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Black and brown women are underrepresented in STEM fields. This program works with K-12 girls to fix that.

Black girls aren’t seen as being good in math.And if you don’t see yourself represented in math fields, you’ll shy away from them.

Students (from front to back) Jade Davis, 9, Londyn Serrano, 10, and Aja-nae Newton, 10, in an after-school program known as Black Girls Love Math at Mastery Charter School Mann Campus.
Students (from front to back) Jade Davis, 9, Londyn Serrano, 10, and Aja-nae Newton, 10, in an after-school program known as Black Girls Love Math at Mastery Charter School Mann Campus.Read moreTOM GRALISH / Staff Photographer

A commotion of kids exits Mastery Charter School Mann Campus in Wynnefield at the end of the day.

Chirping and reenergized by the final bell, they join up with their adults in the schoolyard in animated family reunions, then head toward the street.

Off to the side, however, a small clutch of around 10 children who have left the building turn around and are escorted back in, swimming against the tide of homebound classmates.

They’re part of Black Girls Love Math, a small, regional program committed to eradicating racial and gender inequality in K-12 mathematics. The nonprofit focuses on growing the number of Black and brown girls aiming for STEM (science, technology, engineering, and mathematics) careers. The initiative, begun in 2020, recently accepted its 300th student.

Kids spend 90 minutes or so after the school clears out delving into the numerical arts, sharpening skills with an eye toward someday finding jobs in STEM fields, in which Black women make up just 5% of the workforce, according to some studies.

Aja-nae Newton, 10, a fourth grader at the school, took a break from fractions in her Black Girls Love Math session to declare, “Math pays off for jobs you want.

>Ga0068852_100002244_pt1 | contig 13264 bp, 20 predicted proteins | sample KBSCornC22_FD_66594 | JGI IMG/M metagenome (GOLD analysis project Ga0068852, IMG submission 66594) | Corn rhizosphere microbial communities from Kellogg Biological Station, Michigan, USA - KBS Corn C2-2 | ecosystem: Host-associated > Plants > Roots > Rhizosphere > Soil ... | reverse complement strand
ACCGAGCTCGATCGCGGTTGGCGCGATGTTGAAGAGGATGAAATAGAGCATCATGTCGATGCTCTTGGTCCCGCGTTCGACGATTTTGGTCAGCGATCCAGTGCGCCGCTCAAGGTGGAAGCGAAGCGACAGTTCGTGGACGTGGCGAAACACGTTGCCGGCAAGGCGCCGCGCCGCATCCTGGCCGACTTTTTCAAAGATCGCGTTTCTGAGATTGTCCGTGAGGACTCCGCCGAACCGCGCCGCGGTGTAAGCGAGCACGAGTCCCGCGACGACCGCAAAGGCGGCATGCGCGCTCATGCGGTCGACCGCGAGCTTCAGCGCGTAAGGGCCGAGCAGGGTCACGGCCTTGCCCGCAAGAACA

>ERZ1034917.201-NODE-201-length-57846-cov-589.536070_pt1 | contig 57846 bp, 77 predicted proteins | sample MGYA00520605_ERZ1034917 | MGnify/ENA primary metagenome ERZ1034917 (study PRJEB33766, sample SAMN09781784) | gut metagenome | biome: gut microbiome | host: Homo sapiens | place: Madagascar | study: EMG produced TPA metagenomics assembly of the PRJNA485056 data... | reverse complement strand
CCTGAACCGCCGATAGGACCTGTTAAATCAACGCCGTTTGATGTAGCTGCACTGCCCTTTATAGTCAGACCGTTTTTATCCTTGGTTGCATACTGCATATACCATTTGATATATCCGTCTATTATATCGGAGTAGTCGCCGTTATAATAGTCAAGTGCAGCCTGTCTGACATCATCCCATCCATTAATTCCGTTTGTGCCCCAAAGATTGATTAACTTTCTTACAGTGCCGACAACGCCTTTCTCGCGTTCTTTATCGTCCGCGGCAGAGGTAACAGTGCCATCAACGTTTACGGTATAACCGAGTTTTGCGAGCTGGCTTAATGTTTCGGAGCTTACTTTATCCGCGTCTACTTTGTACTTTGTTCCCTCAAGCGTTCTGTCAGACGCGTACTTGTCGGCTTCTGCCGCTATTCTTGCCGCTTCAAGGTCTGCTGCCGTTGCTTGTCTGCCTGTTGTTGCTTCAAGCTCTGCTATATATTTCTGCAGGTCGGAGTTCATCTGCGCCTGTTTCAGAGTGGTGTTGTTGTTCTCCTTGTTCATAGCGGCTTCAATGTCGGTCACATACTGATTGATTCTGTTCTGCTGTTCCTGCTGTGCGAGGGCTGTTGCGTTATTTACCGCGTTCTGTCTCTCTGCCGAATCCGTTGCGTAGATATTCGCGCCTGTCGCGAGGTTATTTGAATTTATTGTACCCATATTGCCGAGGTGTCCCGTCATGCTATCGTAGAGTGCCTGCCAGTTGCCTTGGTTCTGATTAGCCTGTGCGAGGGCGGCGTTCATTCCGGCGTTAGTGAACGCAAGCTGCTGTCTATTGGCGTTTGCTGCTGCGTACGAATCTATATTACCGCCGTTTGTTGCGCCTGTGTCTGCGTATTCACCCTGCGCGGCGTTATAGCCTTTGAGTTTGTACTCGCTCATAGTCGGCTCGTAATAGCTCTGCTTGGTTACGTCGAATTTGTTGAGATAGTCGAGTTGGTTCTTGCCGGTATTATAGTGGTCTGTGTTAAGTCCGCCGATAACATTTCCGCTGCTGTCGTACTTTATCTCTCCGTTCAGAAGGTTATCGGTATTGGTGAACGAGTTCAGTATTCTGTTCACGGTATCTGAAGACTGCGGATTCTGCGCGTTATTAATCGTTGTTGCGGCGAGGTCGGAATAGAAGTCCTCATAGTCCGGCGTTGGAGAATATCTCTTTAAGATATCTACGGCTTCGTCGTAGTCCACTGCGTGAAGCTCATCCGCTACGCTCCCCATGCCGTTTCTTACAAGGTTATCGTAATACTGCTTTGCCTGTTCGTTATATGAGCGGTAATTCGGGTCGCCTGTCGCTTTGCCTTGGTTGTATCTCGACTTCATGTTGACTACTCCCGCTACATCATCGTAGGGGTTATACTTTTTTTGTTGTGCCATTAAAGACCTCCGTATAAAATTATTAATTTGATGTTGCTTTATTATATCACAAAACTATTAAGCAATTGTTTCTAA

“I fill up the entire paper in my notebook with numbers and, wow, it looks so neat. I’m proud of myself.”

The program was the creation of founder and executive director Atiyah Harmon, whose life of education began as a student in Philadelphia public schools. She’s taught math at Richard Allen Preparatory Charter School in Southwest Philadelphia, as well as the People for People Charter School in North Philadelphia. Harmon, who lives in Wynnefield Heights, also served as principal at a New York City charter school.

“There’s a cultural norm around who is good at math and who’s not,” she said, “and Black girls aren’t seen as being good in math. But if you don’t see yourself represented in math fields, you’ll shy away from it.

“There just hasn’t been a push for Black girls to succeed in math.”

Harmon’s program is currently being run in six Philadelphia schools and two Camden schools. All are charters and are either elementary or middle schools. Between 150 and 200 girls are enrolled, she said.

“They don’t have to be good in math,” Harmon insisted. “They just have to want to get better at it.”

That’s the case for Mann fourth grader Londyn Serrano, 10, who has a confession to make: “I actually don’t like math,” she said. “But I take it so I can be smart. Math makes me feel intelligent. And it could get me a career as a nurse or a veterinarian.”